Press releases

SMEs: the world’s missing link to inclusive and sustainable economic growth and development

14 October 2015
ITC News

First edition of ITC’s SME Competitiveness Outlook says boosting competitiveness of small and medium-sized enterprises critical for inclusive economic growth; offers analysis on how to close productivity gap.

(Geneva) – Small and medium-sized enterprises (SMEs) are the missing link to sustainable economic growth and are fundamental to ensuring greater inclusiveness, according to the SME Competitiveness Outlook 2015: connect, compete and change for inclusive growth, which was presented in Geneva today.

In a cooling global economy, the SME Competitiveness Outlook suggests that improving SME productivity will translate into more and better paid jobs, distributed across less fortunate sections of the economy. Allowing SMEs to ‘internationalize' – trade and invest – leads to higher productivity, wage, and employment gains. And boosting the competitiveness of SMEs, in turn leads to better and more inclusive growth.

The Outlook offers policymakers insights into how to bridge the ‘productivity gap’ between small and large enterprises. The productivity gap between small and large firms observed in developing countries is at least double the size of the gap observed in developed countries. In some developing countries the gap is significantly larger, with the productivity of large firms up to ten times that of small firms.

‘Large companies everywhere tend to be more productive than small ones. But the productivity gap varies considerably: the less developed the country, the wider the gap,’ said ITC Executive Director Arancha González. ‘Low productivity means lower wages and worse working conditions. However, this productivity gap has a silver lining: there is a lot of room to improve.’

Connect, compete and change

The SME Competitiveness Outlook sets out country-specific constraints most relevant to business success by breaking them down into three key pillars: the ability of SMEs to connect, compete and change. It systematically analyses these determinants of SME competitiveness at the level of company, its immediate business environment, and the wider national context.

For SMEs to succeed in international markets, the report suggests, greater focus is needed on connectivity and internet and electronic connectivity in particular. It finds that the biggest gap between SMEs and large firms is in e-connectivity, with three regions – East Asia and the Pacific, sub-Saharan Africa and South Asia – performing worst.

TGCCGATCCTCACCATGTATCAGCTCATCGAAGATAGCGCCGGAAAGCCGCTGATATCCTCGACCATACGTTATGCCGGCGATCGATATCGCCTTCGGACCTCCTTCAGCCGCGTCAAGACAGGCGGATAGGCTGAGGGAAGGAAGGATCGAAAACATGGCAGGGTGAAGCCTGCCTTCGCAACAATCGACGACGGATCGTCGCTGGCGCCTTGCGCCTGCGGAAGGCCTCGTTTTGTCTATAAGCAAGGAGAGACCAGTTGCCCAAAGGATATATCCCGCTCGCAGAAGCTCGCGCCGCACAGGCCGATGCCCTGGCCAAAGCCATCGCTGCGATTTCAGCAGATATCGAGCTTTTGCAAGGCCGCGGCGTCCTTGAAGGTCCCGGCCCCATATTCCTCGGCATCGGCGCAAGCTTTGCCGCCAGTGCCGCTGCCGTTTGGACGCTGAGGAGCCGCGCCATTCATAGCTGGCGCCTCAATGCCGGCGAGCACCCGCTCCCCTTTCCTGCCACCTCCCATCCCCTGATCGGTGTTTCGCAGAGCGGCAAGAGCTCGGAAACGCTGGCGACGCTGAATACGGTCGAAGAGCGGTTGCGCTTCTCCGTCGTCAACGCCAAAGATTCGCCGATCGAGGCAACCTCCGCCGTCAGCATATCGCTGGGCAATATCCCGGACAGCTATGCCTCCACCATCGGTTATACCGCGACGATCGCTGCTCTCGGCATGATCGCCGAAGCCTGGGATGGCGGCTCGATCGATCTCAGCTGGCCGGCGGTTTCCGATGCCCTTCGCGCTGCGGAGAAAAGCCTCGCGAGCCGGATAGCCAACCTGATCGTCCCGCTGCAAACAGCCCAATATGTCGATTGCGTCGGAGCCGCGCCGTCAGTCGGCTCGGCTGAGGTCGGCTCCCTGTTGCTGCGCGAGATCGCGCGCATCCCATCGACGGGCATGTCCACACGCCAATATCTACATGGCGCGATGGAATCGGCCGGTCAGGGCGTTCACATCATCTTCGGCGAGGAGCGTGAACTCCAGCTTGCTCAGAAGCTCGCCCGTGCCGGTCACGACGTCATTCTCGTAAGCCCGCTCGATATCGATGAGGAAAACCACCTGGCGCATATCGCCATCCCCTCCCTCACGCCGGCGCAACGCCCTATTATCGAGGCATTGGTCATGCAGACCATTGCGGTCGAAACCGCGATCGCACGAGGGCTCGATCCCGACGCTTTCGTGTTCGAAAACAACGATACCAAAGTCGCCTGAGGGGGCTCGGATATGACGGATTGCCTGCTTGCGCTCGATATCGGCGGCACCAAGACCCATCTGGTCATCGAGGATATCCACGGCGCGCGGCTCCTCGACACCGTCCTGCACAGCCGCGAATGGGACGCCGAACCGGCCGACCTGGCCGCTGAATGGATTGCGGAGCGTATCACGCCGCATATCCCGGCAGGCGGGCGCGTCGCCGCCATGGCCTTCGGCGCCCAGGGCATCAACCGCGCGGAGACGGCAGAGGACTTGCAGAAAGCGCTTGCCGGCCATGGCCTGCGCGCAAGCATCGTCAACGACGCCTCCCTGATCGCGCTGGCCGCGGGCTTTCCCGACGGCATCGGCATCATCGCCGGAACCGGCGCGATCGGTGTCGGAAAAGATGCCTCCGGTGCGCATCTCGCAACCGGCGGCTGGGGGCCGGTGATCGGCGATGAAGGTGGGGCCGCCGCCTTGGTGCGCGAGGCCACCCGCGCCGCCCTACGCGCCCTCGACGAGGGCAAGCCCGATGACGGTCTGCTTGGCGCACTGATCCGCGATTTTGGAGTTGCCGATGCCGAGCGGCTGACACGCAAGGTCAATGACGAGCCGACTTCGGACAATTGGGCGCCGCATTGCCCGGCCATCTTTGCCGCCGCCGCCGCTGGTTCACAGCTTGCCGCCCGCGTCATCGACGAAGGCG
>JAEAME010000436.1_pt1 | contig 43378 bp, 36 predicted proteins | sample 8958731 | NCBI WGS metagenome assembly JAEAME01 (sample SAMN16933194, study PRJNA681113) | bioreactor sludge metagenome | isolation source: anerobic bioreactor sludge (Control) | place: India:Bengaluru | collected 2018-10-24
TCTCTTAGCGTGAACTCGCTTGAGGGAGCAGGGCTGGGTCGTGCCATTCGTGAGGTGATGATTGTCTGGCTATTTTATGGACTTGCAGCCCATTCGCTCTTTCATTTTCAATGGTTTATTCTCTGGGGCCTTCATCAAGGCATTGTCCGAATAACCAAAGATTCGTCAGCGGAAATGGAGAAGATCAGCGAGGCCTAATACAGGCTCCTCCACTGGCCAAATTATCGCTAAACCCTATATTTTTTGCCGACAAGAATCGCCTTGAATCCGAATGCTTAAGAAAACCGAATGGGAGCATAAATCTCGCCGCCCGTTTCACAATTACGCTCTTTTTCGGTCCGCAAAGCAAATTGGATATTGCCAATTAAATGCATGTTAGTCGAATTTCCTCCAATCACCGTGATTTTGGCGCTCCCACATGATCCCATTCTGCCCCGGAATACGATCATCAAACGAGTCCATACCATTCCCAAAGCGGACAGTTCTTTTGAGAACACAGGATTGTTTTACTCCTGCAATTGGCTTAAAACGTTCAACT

For landlocked developing countries (LLDCs), which have no direct access to ports, the world’s lowest e-connectivity rates add another challenge to businesses’ efforts to reach foreign markets. Least-developed countries (LDCs) also lag behind in connectivity: small firms attain only 22% of the connectivity score of their large local counterparts, compared to 64% in developed countries.

Access to finance appears as the largest impediment to SMEs’ capacity to compete and change in LDCs. The report also finds that SMEs from developing countries score the best in the ‘compete’ pillar. In the SME Competitiveness Grid, the ‘compete’ gap between medium-sized and large-sized firms is only 11% in developed countries, compared to 18% for developing countries (excluding LDCs).

In LDCs, however, small and medium firms attain only 57% and 77% respectively of the ‘compete’ score attained by large firms, compared to 74% and 89% in developed countries. Dragging LDCs’ scores down are the low rates of firms with bank accounts (25% and 40% for small and medium companies, respectively). The lower score of small firms in South and East Asia, and the Pacific, is due to poor quality certification.

Among the findings of the SME Competitiveness Outlook is the performance of Latin American and Caribbean SMEs. They come out as strong entrepreneurial performers, outpacing average performance in other regions as assessed in the report, including in Asia and the Pacific. In fact, medium-sized firms in the Latin America/Caribbean region outperform the ‘median global firm’, whereas small firms perform stronger than their peers in most other regions. However, their overall position in global markets is often undermined by a relatively weaker business environment at the immediate and national level. The report contains detailed analysis on 25 countries.

‘There are no easy answers for achieving growth that is both sustained and sustainable. The SME Competitiveness Outlook gives us some practical insights into improvements that would make growth more inclusive,’ Ms. González said.

Notes to Editors

A digital copy of SME Competitiveness Outlook 2015: connect, compete and change for inclusive growth can be downloaded here.

The following countries are included profiled in the pilot competitiveness index: Bangladesh; Burkina Faso; Cambodia; Colombia; Côte d’Ivoire, Egypt; Guinea; Indonesia; Jamaica; Kazakhstan; Kenya; Madagascar; Malawi; Mauritius; Morocco; Paraguay; Peru; Rwanda; Senegal; Sri Lanka; United Republic of Tanzania; Thailand; Trinidad and Tobago; Tunisia; and Uruguay.

About the International Trade Centre

ITC is the joint agency of the World Trade Organization and the United Nations. ITC assists small and medium-sized enterprises in developing and transition economies to become more competitive in global markets, thereby contributing to sustainable economic development within the frameworks of the Aid-for-Trade agenda and the Global Goals for Sustainable Development.

For further information
Mr. Jarle Hetland
Media Officer
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E: hetland [at]